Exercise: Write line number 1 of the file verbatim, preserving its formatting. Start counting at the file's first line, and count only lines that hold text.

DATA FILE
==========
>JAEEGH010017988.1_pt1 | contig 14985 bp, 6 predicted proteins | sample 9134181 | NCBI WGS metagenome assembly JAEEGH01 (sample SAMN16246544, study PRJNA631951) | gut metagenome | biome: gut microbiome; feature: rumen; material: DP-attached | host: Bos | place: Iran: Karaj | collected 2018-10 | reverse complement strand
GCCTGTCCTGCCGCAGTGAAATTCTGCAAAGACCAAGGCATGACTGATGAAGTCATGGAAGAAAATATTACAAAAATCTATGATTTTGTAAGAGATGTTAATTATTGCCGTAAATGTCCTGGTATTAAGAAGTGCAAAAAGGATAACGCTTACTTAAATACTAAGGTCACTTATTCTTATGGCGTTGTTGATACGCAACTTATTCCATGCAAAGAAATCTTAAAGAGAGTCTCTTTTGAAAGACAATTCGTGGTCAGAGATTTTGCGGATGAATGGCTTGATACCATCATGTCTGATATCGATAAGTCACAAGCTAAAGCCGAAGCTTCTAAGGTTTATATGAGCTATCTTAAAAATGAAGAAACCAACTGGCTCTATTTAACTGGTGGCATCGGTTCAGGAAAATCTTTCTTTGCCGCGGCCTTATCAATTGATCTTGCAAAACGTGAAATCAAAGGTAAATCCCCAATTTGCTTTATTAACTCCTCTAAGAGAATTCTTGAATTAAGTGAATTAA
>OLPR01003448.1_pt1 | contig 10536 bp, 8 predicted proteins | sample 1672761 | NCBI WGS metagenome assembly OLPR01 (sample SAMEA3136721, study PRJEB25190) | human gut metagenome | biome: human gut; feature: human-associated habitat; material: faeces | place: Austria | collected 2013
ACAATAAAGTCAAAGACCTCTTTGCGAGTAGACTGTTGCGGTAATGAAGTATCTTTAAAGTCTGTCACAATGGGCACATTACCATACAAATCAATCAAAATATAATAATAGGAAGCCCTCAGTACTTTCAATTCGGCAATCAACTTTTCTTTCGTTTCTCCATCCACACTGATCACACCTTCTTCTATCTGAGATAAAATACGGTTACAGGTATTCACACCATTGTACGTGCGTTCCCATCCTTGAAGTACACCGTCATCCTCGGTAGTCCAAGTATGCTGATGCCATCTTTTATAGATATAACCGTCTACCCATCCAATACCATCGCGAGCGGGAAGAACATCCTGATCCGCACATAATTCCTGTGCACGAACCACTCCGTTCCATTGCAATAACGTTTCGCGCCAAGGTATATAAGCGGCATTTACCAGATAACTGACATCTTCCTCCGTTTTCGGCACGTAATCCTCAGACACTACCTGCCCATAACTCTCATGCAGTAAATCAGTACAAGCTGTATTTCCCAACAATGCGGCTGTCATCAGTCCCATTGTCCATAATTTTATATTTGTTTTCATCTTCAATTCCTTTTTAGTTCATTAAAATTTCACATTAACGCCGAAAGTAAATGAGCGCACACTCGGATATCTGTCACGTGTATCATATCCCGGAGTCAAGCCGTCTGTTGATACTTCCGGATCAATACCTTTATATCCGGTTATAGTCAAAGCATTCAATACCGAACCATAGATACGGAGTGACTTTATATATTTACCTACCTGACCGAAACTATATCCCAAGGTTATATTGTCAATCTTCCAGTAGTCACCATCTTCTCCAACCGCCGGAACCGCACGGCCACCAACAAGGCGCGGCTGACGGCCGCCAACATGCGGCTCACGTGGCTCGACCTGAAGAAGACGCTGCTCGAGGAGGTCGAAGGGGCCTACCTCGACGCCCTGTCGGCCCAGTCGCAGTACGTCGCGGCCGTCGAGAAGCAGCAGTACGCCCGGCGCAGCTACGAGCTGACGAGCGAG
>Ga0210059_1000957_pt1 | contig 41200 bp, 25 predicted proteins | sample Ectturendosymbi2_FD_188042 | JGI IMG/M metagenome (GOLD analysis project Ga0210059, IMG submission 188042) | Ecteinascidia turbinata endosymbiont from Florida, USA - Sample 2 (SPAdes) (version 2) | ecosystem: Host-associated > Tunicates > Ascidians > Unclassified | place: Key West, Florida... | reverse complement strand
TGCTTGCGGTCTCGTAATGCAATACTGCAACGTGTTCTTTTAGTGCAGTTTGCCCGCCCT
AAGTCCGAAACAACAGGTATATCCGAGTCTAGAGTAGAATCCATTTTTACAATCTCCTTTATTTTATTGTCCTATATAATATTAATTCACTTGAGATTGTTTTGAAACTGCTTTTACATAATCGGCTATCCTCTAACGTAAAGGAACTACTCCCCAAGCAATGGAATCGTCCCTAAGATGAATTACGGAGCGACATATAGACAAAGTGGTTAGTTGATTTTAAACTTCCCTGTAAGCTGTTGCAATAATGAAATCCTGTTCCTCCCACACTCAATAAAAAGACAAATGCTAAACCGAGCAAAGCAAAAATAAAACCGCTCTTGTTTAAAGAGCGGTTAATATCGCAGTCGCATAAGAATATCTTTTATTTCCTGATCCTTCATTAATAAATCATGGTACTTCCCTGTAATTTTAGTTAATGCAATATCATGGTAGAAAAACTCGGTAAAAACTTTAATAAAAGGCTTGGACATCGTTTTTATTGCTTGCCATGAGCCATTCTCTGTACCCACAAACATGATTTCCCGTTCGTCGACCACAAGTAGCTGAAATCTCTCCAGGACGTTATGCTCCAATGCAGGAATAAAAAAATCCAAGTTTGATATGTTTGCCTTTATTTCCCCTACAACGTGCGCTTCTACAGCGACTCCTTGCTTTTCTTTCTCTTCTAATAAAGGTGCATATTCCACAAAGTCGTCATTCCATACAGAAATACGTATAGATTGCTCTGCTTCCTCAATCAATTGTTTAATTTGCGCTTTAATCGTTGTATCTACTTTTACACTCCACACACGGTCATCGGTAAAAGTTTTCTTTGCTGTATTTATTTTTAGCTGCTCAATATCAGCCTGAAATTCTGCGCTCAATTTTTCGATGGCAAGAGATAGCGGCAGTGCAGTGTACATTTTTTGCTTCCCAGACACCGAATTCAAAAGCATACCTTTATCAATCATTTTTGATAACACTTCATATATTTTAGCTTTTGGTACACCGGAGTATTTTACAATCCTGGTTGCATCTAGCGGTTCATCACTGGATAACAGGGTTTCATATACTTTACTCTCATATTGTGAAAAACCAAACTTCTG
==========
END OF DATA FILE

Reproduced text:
>JAEEGH010017988.1_pt1 | contig 14985 bp, 6 predicted proteins | sample 9134181 | NCBI WGS metagenome assembly JAEEGH01 (sample SAMN16246544, study PRJNA631951) | gut metagenome | biome: gut microbiome; feature: rumen; material: DP-attached | host: Bos | place: Iran: Karaj | collected 2018-10 | reverse complement strand